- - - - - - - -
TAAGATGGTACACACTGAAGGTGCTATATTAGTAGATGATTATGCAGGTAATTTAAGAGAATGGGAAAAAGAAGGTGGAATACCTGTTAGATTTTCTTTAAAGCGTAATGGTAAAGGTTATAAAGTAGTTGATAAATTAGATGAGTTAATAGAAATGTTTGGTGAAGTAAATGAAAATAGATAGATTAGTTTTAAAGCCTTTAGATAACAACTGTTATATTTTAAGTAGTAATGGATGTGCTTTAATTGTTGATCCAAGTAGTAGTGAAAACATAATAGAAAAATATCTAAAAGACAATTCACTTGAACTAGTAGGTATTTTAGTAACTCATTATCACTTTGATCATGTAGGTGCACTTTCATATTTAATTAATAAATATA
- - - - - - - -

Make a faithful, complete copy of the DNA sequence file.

TAAGATGGTACACACTGAAGGTGCTATATTAGTAGATGATTATGCAGGTAATTTAAGAGAATGGGAAAAAGAAGGTGGAATACCTGTTAGATTTTCTTTAAAGCGTAATGGTAAAGGTTATAAAGTAGTTGATAAATTAGATGAGTTAATAGAAATGTTTGGTGAAGTAAATGAAAATAGATAGATTAGTTTTAAAGCCTTTAGATAACAACTGTTATATTTTAAGTAGTAATGGATGTGCTTTAATTGTTGATCCAAGTAGTAGTGAAAACATAATAGAAAAATATCTAAAAGACAATTCACTTGAACTAGTAGGTATTTTAGTAACTCATTATCACTTTGATCATGTAGGTGCACTTTCATATTTAATTAATAAATATA